Hydrangea Color Magic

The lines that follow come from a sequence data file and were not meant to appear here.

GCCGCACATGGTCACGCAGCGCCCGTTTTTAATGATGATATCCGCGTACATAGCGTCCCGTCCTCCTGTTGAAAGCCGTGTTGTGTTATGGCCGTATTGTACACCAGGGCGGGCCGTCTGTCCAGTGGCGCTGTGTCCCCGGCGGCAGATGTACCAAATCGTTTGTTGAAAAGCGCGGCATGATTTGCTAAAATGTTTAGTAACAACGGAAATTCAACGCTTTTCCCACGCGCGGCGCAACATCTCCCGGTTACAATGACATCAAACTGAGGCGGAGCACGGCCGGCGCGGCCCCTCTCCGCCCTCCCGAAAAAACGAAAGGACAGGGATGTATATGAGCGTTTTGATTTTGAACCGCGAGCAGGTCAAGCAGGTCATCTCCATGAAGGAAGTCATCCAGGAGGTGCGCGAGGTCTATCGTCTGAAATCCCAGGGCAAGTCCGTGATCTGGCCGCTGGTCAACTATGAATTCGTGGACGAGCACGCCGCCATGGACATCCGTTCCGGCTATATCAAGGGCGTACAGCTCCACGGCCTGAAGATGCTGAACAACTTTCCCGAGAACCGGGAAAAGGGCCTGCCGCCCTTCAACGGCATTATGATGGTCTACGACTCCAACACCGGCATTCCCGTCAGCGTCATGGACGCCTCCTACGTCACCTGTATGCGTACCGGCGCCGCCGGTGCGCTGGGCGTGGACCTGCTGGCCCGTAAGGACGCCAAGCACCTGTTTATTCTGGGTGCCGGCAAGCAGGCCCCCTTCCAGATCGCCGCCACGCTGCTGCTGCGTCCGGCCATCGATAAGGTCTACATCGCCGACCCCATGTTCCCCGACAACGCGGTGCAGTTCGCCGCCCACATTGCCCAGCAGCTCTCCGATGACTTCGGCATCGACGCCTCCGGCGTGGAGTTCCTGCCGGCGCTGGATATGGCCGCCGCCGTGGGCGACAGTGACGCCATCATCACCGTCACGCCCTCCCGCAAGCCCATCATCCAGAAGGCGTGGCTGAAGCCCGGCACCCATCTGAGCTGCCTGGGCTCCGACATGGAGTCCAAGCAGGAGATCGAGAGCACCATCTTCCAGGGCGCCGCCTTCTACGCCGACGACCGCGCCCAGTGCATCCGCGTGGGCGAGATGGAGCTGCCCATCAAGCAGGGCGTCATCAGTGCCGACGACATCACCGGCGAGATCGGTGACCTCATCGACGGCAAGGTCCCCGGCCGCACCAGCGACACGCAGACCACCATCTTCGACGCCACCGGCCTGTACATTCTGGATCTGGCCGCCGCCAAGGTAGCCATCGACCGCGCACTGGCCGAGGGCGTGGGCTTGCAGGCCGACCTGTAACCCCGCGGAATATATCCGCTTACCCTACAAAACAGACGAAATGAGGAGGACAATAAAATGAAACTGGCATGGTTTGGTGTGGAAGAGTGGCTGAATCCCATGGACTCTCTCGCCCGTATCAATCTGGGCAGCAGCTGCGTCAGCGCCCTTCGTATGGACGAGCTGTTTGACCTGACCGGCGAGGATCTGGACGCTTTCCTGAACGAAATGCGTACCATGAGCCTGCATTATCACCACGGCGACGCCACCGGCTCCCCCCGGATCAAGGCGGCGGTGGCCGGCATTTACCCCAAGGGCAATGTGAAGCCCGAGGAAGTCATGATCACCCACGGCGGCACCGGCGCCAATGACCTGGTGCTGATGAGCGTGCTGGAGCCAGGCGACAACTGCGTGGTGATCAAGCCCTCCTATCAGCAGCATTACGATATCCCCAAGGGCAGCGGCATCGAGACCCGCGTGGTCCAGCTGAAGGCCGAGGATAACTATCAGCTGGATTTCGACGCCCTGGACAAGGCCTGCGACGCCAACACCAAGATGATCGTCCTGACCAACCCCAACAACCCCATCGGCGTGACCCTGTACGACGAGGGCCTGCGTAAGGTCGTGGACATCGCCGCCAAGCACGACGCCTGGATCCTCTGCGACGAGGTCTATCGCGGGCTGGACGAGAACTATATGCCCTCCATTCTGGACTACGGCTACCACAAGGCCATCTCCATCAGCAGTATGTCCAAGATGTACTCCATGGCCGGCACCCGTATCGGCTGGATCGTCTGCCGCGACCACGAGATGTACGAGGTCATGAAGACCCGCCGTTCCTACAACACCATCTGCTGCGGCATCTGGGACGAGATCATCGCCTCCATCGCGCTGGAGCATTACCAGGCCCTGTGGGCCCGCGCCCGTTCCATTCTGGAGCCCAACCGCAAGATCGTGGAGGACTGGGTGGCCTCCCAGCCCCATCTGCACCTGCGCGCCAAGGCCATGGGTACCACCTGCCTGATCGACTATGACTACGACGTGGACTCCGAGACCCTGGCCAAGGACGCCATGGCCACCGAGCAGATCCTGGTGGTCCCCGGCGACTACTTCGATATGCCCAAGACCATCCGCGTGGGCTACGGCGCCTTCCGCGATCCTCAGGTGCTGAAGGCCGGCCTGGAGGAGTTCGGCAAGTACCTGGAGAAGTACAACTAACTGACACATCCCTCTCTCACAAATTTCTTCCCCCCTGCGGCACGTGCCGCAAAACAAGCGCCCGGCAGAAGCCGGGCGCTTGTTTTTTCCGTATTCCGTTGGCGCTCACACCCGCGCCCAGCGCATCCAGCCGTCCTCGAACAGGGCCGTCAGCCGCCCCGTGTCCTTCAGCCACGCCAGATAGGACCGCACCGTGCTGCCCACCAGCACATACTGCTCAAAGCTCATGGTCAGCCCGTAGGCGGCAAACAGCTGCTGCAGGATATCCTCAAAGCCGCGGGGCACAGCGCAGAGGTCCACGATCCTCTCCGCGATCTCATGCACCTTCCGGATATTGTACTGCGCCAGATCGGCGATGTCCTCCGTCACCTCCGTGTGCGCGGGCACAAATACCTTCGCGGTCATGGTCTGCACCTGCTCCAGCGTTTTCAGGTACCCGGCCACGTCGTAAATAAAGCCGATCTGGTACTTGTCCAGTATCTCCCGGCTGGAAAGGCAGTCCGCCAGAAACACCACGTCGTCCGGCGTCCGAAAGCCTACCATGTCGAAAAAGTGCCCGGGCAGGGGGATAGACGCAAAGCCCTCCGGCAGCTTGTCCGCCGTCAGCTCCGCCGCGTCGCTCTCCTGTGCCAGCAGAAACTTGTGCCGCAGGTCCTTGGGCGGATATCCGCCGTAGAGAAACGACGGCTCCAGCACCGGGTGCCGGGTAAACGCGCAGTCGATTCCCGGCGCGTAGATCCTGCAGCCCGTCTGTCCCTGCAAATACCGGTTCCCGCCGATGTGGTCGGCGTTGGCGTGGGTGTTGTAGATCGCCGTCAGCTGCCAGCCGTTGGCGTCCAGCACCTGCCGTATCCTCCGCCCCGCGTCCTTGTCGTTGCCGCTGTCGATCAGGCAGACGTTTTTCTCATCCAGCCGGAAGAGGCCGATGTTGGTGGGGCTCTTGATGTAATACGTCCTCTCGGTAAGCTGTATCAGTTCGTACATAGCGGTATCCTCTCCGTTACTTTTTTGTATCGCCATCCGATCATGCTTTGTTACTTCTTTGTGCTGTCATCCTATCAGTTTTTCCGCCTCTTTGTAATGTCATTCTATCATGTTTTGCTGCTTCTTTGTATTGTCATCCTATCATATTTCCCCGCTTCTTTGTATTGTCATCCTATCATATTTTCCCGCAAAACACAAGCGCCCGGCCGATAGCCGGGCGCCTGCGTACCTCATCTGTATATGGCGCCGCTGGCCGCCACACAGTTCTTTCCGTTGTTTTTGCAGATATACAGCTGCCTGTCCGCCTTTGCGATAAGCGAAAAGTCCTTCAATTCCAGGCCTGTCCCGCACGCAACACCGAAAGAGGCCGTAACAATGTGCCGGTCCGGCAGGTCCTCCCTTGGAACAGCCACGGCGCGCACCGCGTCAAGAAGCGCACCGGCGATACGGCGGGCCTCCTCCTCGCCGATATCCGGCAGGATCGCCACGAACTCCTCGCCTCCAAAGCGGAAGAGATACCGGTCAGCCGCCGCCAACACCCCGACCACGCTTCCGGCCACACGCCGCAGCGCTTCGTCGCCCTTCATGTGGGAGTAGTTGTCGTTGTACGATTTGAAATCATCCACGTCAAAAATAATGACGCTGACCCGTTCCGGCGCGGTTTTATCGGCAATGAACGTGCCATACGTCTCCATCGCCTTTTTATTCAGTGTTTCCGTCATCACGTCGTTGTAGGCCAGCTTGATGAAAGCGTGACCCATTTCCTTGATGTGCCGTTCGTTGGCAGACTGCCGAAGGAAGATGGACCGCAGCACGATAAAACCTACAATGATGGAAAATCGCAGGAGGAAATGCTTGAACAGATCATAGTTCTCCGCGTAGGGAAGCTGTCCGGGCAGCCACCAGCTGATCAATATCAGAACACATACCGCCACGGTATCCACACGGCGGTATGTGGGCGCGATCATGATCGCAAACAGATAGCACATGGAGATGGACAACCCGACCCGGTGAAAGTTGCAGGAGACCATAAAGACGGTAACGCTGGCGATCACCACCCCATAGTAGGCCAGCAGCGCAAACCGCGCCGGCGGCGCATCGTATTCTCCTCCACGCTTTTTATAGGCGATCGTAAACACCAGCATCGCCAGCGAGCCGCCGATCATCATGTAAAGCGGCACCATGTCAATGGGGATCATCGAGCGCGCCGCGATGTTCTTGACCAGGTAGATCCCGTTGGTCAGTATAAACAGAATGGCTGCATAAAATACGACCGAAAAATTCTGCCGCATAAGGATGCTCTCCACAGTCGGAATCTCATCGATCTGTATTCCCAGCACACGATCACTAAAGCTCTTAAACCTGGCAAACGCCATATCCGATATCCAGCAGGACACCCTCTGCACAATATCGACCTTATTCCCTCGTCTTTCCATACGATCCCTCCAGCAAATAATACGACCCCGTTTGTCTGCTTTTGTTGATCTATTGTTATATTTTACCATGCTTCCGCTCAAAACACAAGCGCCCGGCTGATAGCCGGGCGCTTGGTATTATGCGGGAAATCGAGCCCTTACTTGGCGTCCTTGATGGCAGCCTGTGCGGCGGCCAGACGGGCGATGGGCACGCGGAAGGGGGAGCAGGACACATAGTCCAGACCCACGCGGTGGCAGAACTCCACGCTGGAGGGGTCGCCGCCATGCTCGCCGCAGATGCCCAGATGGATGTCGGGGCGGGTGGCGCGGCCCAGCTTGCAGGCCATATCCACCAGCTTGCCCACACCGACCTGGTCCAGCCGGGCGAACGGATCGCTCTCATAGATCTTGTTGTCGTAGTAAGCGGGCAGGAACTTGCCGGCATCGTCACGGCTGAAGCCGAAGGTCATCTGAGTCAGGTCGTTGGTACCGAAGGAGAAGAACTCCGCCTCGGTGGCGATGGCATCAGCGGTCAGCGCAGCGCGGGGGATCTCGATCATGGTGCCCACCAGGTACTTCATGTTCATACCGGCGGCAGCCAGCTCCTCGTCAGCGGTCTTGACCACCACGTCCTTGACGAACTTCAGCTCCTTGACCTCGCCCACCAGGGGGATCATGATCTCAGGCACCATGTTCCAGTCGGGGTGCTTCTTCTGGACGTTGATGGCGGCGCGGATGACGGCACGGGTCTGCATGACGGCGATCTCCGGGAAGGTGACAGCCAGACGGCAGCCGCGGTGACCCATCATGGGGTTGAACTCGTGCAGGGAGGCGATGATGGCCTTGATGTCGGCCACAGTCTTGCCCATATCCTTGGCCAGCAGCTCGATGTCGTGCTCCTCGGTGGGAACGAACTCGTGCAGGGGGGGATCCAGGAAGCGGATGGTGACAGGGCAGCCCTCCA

Unlike other flowers that are bred to be a certain color, the shades of pink, blue or purple on some varieties of hydrangea are determined by the chemistry of the soil in which they are growing. But if you are trying to grow a certain color, it’s not just a simple matter of adding the correct fertilizer. If you want to change the color of your blossoms or keep the color you have, you will first need to check which cultivar of hydrangea you have planted. Some, such as oakleaf hydrangea and all of the white-blossomed varieties, will not change color no matter what soil they are grown in. Hydrangea blossom colors are affected by the pH of the soil and by the aluminum levels in the soil. Since these elements can change over time, you will need to keep up on maintaining them at the level you want, as often as several times a growing season. You can test your soil's pH with an easy at-home kit or with litmus strips. Keep in mind that you won’t see an immediate change in the flowers when you change the soil, and the process of adjusting your soil’s nutrient contents should be done gradually so you don’t shock your plants. It is easiest to control the soil conditions in a container than it is in the native soil. For container plants, use potting soil for blue flowers, but soilless potting mix for pink flowers, as many potting soils contain some aluminum.